Read and Keep as Resource. This book is a helpful focusing on the gospel as the underlying means of all positive change in life and relationships. I particularly liked the beginning when various shifts of the gospel are listed. There are many great quotes throughout the book. However, the examples of these principles being applied to life situations are oversimplified and not really executable. Good book for high level emphasis, but will still leave one needing more direction in counseling and i ...more
Feb 03, 2015 Elizabeth rated it it was amazing
Real Practical Biblical Christianity Explained.

This is truly an awesome book and a must have for every believe in Jesus Christ. No Christian home should be without this book. Tripp and Lane have done an excellent job in writing this book. This is NOT another self help book. This book begins with Christ and focuses on Christ all the way.

In this book, Tripp and Lane answer the question that serious Christians have been asking for some time, "why is the life style of professing Christians not dif
Jan 21, 2011 Ben rated it it was amazing
There are books that impact you significantly because of the particular situation or place in life you are currently in. This book has made a profound impact on my understanding of spiritual growth and development, and is a must read. Had I read this a few years back, I probably wouldn't have had the same feeling, but due to the work God has been doing in my life at Trinity and Life on the Vine (our church), this book has connected the dots on a lot of thoughts I've had on the topic.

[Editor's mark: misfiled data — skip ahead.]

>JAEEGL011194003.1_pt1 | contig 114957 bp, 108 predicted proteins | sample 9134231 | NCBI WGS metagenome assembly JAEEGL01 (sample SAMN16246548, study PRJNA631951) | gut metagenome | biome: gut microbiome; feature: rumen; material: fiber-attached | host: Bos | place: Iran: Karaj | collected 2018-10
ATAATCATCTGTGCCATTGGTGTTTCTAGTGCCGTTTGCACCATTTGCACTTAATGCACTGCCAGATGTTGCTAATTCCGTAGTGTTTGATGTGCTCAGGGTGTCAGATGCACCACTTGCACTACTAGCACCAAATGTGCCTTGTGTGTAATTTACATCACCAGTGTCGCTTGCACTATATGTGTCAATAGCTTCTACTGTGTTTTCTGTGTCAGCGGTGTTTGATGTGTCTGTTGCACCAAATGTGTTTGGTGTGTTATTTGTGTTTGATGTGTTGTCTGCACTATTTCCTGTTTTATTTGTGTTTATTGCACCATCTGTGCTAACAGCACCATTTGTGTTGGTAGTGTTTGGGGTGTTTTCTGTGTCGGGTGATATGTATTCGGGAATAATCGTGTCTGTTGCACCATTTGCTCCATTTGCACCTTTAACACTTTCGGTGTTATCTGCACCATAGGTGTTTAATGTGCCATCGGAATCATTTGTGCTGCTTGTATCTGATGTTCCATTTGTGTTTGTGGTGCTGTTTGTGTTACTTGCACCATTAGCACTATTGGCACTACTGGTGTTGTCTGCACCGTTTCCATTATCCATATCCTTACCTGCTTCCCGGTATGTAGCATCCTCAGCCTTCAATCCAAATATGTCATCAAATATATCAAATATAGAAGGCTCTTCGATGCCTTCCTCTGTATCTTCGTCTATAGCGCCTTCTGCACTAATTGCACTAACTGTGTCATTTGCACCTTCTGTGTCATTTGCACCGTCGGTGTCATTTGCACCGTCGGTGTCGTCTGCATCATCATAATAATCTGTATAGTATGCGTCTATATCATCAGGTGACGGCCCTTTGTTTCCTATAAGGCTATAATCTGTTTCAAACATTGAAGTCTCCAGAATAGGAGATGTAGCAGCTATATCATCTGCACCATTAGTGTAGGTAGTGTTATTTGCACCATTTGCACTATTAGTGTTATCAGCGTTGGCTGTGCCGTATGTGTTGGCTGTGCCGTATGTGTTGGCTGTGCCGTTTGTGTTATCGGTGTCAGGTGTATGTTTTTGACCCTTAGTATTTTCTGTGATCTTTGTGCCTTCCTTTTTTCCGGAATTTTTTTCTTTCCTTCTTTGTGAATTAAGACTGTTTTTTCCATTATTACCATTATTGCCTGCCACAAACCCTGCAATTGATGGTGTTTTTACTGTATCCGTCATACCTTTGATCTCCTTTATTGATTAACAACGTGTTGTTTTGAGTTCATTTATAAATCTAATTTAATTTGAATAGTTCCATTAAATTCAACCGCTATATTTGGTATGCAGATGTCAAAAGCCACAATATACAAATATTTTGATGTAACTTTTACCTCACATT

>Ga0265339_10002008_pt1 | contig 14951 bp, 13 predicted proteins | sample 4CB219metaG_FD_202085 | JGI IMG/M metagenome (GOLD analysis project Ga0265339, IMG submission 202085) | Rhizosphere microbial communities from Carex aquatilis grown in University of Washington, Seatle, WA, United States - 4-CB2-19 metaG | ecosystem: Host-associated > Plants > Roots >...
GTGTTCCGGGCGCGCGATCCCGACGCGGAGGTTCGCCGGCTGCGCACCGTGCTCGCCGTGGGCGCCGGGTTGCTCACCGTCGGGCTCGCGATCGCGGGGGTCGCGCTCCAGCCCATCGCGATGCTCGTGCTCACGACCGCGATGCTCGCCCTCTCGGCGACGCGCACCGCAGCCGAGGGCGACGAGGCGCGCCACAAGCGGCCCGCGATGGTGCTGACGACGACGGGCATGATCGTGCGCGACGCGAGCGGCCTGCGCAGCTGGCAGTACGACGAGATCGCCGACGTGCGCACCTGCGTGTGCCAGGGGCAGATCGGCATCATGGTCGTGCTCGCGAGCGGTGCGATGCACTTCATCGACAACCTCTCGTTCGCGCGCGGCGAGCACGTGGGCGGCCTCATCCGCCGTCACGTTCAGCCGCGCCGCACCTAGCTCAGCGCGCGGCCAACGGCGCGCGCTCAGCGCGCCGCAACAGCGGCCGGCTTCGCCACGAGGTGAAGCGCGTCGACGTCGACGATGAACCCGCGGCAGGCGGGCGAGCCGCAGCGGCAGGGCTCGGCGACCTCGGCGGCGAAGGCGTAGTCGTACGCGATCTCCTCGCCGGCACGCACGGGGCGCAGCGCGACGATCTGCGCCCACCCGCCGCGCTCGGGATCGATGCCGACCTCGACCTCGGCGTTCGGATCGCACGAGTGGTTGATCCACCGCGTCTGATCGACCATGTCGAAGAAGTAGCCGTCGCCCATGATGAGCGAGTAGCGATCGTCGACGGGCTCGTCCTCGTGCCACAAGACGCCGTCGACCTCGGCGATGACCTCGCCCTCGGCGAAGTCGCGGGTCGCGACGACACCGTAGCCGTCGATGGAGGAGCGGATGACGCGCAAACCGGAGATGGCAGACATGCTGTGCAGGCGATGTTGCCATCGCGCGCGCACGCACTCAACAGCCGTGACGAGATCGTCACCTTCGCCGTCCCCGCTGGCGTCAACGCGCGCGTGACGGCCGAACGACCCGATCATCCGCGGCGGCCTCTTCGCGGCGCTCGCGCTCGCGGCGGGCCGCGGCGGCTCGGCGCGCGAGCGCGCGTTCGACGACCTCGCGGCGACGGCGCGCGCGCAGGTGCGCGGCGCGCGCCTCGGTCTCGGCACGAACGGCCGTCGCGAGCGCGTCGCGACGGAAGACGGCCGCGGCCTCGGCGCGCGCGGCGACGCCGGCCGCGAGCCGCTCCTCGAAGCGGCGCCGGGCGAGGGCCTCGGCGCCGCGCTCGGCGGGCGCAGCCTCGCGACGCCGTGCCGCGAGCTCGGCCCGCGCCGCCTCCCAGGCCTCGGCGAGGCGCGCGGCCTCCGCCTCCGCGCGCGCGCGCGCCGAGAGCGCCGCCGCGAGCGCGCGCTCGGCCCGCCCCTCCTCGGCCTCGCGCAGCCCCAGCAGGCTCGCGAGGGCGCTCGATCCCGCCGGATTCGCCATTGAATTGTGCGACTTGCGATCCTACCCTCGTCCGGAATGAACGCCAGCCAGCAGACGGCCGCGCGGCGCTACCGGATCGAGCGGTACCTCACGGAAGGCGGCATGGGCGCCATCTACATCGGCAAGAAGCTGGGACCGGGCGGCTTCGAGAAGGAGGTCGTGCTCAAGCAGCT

The book fo
Mike E.
Feb 01, 2013 Mike E. rated it liked it
Recommends it for: small group leaders, pastors, Christians in need of refreshment and soul renewal
"Often there has been too much of a separation between the theology we say we believe and the world we struggle in every day. The purpose of this book is to bridge the gap (p 13)." For me this was a worthy read--nothing new, nothing earth shattering but a compelling call to LIVE the gospel, to live the Christian life now. Throughout the book one reads of many case scenarios. These hit home--if not with one's own struggles, then with someone you know.

The "X-ray" questions are p 142 ff. are helpfu
Apr 05, 2010 David rated it really liked it
Shelves: christian
A passage that particularly resonated with me:

We must reject a view of the Christian life that emphasizes what we should do more more than what God is doing in us by his Spirit. We should reject any view of the Christian life that says that the change God calls us to is impossible, or only takes place in eternity. We should reject any perspective on the Christian life that minimizes the war that rages in on our hearts every day---or ignores the fact that God is fighting it for us and with us! Th